Events & Media

Presents

A RESEARCH SEMINAR

"Whom You Talk to About Climate Change Matters"

Lisa Leombruni
Research Director, NOVA
Lecturer, Bren School of Environmental Science & Management

Monday, Oct. 13, 2014
12:00 - 1:00 p.m.
Bren Hall 1414

"Dr. Leombruni's research on how non-scientists talk about climate change provides a bridge between science and public opinion. Her insights will help us communicate effectively with the public on climate and other controversial environmental issues."

— Sarah Anderson, Bren School Faculty Host

Lisa Leombruni

Abstract
While scientific consensus on climate change has only grown with increasing evidence, a robust minority of Americans still continues to deny its existence and consider it to be a controversial issue.

So how do Americans form attitudes about climate change? Predicting climate attitudes based on personal values, environmental attitudes, and political ideology, as has been done before, does not account for dynamic social interaction as a source of influence. My work shows that whom you talk to, how frequently, and about what can predict climate change skepticism and belief strength. This means that public information campaigns, environmental policymakers, and managers must not only take care in crafting messages to targeted audiences, but also understand and anticipate who propagates these messages—and to whom.

Biography
Lisa Leombruni currently works for NOVA / WGBH Boston, where she develops ideas and writes grants for upcoming NOVA television series and special projects, including NSF-funded research. She also oversees the evaluation and impact of all broadcast, digital media, and educational outreach. Dr. Leombruni has research experience in environmental and social science: she has worked on a diversity of topics, including how people form attitudes about complex science, persuasion and environmental messaging, determining pesticide exposure among golfers, identifying cystic fibrosis mutations in high-risk populations, early drug development for Alzheimer’s disease, and chemical communication between diurnal fireflies. Dr. Leombruni also lectures on environmental communication and media at the Bren School, where she teaches the introductory course for the Strategic Environmental Communication & Management Focus, a program and curriculum she co-developed and continues to help shape. She has also taught environmental film and media courses and communication theory in the Departments of Communication and Film & Media Studies at UCSB, and was a teaching assistant for field biology at Brandeis University. She earned her PhD in environmental communication from UCSB, holds a Master of Environmental Science from the Yale School of Forestry & Environmental Studies, and has a BA in Biology from Brandeis University.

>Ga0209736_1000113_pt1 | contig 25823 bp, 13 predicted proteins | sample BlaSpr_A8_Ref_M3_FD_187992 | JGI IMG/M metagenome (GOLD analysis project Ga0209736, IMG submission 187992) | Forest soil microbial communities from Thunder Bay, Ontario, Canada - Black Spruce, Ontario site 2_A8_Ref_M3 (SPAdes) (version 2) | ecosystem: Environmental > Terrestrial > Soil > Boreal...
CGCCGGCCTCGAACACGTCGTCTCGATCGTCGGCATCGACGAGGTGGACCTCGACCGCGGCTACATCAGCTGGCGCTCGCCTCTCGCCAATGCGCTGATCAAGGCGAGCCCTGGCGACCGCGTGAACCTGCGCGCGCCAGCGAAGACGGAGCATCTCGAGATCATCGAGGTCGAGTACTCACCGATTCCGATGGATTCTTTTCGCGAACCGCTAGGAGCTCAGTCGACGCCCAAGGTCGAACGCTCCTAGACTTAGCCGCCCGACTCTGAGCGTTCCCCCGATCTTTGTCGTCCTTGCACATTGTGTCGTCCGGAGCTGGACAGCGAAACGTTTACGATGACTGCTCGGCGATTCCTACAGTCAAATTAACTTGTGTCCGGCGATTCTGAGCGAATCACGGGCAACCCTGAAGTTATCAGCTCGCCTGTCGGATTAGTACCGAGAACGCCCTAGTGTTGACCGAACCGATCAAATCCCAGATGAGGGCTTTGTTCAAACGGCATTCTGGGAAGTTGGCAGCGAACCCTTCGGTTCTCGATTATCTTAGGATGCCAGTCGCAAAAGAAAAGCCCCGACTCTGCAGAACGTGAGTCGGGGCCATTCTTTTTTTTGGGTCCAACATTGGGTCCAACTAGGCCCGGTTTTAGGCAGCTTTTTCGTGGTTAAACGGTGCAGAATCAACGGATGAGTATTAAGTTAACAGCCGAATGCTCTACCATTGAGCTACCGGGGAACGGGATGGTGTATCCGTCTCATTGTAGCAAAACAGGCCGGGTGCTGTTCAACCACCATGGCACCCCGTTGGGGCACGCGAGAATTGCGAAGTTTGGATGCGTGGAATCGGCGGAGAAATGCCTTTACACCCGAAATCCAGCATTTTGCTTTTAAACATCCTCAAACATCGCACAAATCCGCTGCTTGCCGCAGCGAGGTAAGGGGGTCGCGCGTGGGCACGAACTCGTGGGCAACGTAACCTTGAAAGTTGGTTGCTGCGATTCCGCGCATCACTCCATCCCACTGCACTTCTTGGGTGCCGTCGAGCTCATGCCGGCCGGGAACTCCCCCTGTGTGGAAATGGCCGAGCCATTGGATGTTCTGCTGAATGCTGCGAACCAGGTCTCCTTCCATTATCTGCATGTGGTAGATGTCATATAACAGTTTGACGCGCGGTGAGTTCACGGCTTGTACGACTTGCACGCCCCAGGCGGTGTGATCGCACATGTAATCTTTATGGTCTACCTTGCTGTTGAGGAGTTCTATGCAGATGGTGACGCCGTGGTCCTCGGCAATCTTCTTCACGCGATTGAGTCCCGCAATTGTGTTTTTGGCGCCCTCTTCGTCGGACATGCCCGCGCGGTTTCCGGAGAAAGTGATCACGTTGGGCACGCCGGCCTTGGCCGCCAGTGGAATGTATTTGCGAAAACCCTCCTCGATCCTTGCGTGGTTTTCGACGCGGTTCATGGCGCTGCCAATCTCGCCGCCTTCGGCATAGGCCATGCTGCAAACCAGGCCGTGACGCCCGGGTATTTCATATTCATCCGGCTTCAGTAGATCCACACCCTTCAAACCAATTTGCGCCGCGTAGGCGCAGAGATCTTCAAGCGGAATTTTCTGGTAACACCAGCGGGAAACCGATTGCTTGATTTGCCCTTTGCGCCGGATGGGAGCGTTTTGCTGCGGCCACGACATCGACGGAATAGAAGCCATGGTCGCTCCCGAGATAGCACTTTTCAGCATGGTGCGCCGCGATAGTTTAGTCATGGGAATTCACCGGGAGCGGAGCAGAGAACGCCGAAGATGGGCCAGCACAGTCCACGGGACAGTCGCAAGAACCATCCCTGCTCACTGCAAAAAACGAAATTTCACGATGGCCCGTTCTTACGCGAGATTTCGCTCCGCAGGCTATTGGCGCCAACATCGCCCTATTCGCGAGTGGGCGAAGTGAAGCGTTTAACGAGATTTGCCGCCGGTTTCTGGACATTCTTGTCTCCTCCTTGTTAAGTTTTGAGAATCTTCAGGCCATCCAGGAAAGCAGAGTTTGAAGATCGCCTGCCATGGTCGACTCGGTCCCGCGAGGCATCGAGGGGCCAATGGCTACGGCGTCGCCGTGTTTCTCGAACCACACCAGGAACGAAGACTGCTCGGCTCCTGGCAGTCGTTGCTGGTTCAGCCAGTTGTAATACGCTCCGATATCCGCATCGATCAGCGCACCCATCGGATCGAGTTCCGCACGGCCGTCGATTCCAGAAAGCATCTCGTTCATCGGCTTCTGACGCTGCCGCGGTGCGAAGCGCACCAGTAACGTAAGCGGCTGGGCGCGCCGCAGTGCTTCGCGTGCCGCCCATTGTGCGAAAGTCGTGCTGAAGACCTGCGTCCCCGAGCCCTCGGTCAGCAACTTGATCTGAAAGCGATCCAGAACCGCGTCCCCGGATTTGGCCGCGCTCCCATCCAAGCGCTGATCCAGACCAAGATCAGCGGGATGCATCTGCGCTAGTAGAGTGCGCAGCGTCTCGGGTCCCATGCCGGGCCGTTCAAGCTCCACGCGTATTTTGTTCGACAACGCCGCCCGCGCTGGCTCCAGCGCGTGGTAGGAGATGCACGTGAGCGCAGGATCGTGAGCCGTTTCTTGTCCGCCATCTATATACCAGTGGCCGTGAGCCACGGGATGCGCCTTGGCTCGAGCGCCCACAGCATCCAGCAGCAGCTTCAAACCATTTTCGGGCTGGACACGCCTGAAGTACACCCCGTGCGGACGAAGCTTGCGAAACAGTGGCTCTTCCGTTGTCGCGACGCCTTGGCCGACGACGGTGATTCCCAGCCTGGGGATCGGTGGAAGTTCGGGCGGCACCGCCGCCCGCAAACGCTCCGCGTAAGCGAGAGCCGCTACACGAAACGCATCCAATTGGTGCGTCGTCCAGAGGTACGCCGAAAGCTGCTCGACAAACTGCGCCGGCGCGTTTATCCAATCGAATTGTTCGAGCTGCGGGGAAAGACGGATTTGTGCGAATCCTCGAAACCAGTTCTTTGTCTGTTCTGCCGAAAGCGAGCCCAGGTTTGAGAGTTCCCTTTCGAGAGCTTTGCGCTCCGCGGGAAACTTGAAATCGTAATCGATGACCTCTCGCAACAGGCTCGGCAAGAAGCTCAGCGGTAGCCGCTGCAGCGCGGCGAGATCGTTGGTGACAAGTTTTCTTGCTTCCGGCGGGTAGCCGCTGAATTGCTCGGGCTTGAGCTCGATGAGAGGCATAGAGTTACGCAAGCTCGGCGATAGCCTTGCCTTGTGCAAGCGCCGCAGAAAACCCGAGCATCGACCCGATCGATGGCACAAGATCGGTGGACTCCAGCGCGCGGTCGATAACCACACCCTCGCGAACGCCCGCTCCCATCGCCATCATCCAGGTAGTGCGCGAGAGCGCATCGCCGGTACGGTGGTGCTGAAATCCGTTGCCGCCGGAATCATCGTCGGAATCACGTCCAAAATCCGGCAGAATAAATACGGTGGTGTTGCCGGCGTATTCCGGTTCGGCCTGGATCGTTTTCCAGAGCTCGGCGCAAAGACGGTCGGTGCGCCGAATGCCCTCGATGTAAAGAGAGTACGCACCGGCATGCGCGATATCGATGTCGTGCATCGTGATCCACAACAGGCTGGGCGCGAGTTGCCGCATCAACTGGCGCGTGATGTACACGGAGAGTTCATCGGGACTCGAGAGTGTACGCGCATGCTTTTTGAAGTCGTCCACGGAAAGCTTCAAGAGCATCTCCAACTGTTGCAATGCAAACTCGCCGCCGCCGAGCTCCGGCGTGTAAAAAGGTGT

NOTE: Research colloquia are hosted by Bren faculty members and are generally high-level talks about research in a particular area of environmental science and management.

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